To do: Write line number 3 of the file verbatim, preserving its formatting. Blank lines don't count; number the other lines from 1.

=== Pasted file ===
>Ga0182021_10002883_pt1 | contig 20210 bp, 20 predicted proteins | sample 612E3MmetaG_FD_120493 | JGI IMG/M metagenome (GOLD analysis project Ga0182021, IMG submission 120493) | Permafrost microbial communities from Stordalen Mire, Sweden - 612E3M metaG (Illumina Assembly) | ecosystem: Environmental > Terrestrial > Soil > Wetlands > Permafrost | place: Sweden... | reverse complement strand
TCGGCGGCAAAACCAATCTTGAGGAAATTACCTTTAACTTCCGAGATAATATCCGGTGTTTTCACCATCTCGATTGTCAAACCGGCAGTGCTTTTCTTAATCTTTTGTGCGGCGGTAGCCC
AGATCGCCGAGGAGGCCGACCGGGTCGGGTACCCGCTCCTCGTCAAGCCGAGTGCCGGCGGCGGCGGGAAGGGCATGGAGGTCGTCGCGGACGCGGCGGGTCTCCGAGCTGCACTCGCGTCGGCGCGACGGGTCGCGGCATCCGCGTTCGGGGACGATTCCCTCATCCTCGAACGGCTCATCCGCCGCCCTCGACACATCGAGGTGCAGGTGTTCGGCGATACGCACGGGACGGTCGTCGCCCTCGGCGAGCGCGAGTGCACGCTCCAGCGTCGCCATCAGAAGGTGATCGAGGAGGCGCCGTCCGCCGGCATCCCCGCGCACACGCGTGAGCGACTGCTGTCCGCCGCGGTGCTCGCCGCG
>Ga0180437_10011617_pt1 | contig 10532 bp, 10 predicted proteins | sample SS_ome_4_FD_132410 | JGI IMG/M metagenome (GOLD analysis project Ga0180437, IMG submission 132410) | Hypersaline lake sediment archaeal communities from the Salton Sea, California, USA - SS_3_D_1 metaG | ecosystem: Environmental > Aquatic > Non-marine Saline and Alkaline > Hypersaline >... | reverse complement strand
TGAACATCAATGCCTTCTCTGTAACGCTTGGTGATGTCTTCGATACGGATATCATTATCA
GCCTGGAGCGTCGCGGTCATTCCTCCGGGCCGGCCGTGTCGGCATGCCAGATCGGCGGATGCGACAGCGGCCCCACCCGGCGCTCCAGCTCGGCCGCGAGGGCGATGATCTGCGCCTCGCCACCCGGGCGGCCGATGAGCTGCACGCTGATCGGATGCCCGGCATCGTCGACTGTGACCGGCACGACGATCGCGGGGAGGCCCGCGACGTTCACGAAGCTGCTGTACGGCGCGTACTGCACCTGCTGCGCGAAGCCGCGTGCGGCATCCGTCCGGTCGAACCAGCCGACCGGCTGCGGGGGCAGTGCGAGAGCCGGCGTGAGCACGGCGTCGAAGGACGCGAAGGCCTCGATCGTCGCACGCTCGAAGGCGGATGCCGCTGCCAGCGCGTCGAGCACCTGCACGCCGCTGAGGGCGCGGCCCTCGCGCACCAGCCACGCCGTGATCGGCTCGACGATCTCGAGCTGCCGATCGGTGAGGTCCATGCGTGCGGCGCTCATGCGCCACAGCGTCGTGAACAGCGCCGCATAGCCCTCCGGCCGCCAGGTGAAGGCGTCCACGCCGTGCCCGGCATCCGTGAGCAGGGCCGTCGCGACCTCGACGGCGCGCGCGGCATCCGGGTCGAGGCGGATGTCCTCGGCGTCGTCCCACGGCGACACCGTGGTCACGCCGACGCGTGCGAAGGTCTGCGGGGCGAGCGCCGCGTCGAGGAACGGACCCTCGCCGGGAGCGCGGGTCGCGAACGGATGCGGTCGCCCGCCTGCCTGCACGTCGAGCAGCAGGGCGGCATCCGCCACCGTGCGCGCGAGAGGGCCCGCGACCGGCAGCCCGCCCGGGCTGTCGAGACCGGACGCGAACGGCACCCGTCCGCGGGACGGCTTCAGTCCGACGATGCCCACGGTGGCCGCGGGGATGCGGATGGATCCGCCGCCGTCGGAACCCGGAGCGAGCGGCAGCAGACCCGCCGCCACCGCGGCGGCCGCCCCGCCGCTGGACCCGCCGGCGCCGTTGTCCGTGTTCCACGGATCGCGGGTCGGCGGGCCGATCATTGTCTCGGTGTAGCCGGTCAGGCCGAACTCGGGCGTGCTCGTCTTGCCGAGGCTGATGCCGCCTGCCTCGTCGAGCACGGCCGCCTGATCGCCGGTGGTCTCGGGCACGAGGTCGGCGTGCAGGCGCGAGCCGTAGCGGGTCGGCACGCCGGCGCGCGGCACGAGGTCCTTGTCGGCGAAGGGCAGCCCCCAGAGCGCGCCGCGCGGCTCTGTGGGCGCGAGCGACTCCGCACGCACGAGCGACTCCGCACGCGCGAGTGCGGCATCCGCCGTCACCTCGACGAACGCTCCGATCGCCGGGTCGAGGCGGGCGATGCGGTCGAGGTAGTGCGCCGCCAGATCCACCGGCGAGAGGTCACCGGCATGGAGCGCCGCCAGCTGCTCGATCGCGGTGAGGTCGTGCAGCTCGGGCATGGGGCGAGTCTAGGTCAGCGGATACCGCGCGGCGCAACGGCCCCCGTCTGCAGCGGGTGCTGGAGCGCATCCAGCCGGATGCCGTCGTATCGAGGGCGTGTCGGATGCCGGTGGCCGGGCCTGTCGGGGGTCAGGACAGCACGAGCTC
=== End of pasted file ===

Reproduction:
AGATCGCCGAGGAGGCCGACCGGGTCGGGTACCCGCTCCTCGTCAAGCCGAGTGCCGGCGGCGGCGGGAAGGGCATGGAGGTCGTCGCGGACGCGGCGGGTCTCCGAGCTGCACTCGCGTCGGCGCGACGGGTCGCGGCATCCGCGTTCGGGGACGATTCCCTCATCCTCGAACGGCTCATCCGCCGCCCTCGACACATCGAGGTGCAGGTGTTCGGCGATACGCACGGGACGGTCGTCGCCCTCGGCGAGCGCGAGTGCACGCTCCAGCGTCGCCATCAGAAGGTGATCGAGGAGGCGCCGTCCGCCGGCATCCCCGCGCACACGCGTGAGCGACTGCTGTCCGCCGCGGTGCTCGCCGCG